(Alzheimer's Dementia)En Español (Spanish Version)More InDepth Information on This Condition
Alzheimer's disease is the most common cause of dementia. It is a progressive condition that destroys brain cells. People with Alzheimer's disease slowly lose the ability to learn, function, and remember.
Areas of the Brain Affected by Alzheimer's Disease
© 2008 Nucleus Medical Art, Inc.
The cause of Alzheimer's disease is not yet known. Studies suggest that two main mechanisms may result in the clinical picture of the disease:
- Plaques—abnormal deposits of a substance called beta amyloid in different areas of the brain
- Neurofibrillary tangles—twisted fibers within nerve cells
A risk factor increases your chance of getting a disease or condition.
Risk factors include:
- Age: 65 and older
- Previous serious, traumatic brain injury
- Lower educational achievement
- Down's syndrome
- Down's syndrome in a first-degree relative
- Women under 35 who give birth to a child with Down's syndrome
- Family history of Alzheimer's disease
- Presence of a certain variety type of apolipoprotein (APOE-e4)
- Elevated levels of homocysteine
- Heart disease
Researchers are studying the following to see if they are related to Alzheimer's disease:
The disease begins as mild memory lapses but moves to profound loss of memory and function. Alzheimer's disease is divided into three stages:
Increasing trouble remembering things, such as
- How to get to familiar places
- Names of friends and family members
- Where common objects are kept
- Simple math
- How to perform tasks (eg, cooking, dressing, bathing)
- Trouble concentrating on tasks
- Trouble completing sentences due to lost or forgotten words (progresses to a complete inability to speak)
- Difficulty with daily life tasks such as bill paying and housekeeping
- Inability to remember the date, time of day, season
- Mood swings
- Withdrawal, loss of interest in usual activities
- Slow, shuffling walk
- Poor coordination
- Slowness and then loss of purposeful movement
There are no tests to definitively diagnose Alzheimer's disease. The doctor will ask about your symptoms and medical history and do a physical exam. The doctor will ask many questions to rule out other causes.
Tests to rule out other medical conditions may include:
- Neurological exam
- Psychological and mental status testing
- CT scan—a type of x-ray that uses a computer to make pictures of the brain
- MRI scan—a test that uses magnetic waves to make pictures of the brain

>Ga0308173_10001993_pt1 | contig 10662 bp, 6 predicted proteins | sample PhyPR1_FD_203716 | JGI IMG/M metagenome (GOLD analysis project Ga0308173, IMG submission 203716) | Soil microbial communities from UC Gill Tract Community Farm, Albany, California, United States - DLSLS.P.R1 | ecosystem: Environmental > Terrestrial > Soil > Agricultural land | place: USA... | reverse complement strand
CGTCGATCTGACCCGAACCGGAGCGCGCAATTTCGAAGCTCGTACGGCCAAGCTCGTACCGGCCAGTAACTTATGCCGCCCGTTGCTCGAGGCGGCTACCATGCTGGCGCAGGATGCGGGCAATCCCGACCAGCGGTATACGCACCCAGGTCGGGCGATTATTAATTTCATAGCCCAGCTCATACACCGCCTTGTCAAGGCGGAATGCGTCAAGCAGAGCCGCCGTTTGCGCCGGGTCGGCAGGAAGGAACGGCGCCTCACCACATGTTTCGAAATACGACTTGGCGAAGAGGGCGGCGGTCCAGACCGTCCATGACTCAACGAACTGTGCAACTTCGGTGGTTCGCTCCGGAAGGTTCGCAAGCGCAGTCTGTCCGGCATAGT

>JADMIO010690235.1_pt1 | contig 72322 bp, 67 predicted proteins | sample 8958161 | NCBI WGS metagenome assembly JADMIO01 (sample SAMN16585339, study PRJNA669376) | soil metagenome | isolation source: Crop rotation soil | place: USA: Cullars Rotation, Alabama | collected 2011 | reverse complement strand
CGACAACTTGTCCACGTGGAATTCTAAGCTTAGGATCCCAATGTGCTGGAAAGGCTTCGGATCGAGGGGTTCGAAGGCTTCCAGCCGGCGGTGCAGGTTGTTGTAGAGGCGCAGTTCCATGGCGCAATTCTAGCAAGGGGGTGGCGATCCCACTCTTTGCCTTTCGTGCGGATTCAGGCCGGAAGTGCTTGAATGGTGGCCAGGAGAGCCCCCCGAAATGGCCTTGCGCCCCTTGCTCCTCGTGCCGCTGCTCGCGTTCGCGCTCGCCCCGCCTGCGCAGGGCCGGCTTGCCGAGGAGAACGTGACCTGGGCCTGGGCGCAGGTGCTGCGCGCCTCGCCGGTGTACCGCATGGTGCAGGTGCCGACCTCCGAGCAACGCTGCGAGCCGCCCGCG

- Electroencephalogram (EEG)—a test that measures electrical currents in the brain
- Blood tests and urine tests
- Lumbar puncture—to test for levels of certain brain proteins that increase with Alzheimer’s disease and to rule out other disorders
There are no treatments to cure Alzheimer's disease and no certain ways to slow its progression. Four medications have received US Food and Drug Administration approval for the treatment of some symptoms of Alzheimer's dementia. Various drugs are being studied to see if they can manage the symptoms or slow its course.
Medications for Symptoms and Disease Progression
Medications being used and studied include:
Managing the disease includes:
- Creating an environment in which you can receive the care you need
- Optimizing your quality of life
- Keeping yourself safe
- Helping yourself learn to deal with the frustration of your uncontrollable behavior
- Providing a calm, quiet, predictable environment
- Providing appropriate eyewear and hearing aids, easy-to-read clocks and calendars
- Playing quiet music
- Light, appropriate exercise to reduce agitation and relieve depression
- Encouraging family and close friends to visit frequently
Medications to treat the psychiatric symptoms that may occur with Alzheimer’s disease include:
- Antidepressants—to treat depression
- Anxiolytics—to treat anxiety
- Antipsychotics—to treat severe confusion, paranoia, and hallucinations
Caring for a person with Alzheimer's disease is extremely difficult and exhausting. The primary caregiver needs emotional support, as well as regular respite.
Alzheimer's Disease Education and Referral Center
BC Health Guide
Alzheimer’s disease. EBSCO DynaMed website. Available at: http://www.ebscohost.com/dynamed/what.php. Accessed February 23, 2008.
American Academy of Neurology website. Available at: http://www.aan.com/professionals/. Accessed October 12, 2005.
Goetz CG. Textbook of Clinical Neurology. Philadelphia, PA: WB Saunders Company; 1999.
Green RC, Cupples LA, Go R, et al. Risk of dementia among white and African-American relatives of patients with Alzheimer disease. JAMA. 2002;287:329-336.
Kasper DL, Braunwald E, Fauci AS, et al. Harrison's Principles of Internal Medicine. 16th ed. New York, NY: The McGraw-Hill Companies; 2005.
Rakel RE, Bope ET. Conn's Current Therapy. 53rd ed. Philadelphia, PA: WB Saunders Company; 2001.
Rowland LP, Merritt HH. Alzheimer's disease and related dementias. Merritt's Neurology. Philadelphia, PA: Lippincott Williams and Wilkins; 2000: chap 106.
Last reviewed February 2008 by J. Thomas Megerian, MD, PhD, FAAP
Please be aware that this information is provided to supplement the care provided by your physician. It is neither intended nor implied to be a substitute for professional medical advice. CALL YOUR HEALTHCARE PROVIDER IMMEDIATELY IF YOU THINK YOU MAY HAVE A MEDICAL EMERGENCY. Always seek the advice of your physician or other qualified health provider prior to starting any new treatment or with any questions you may have regarding a medical condition.
Copyright © 2011 EBSCO Publishing All rights reserved.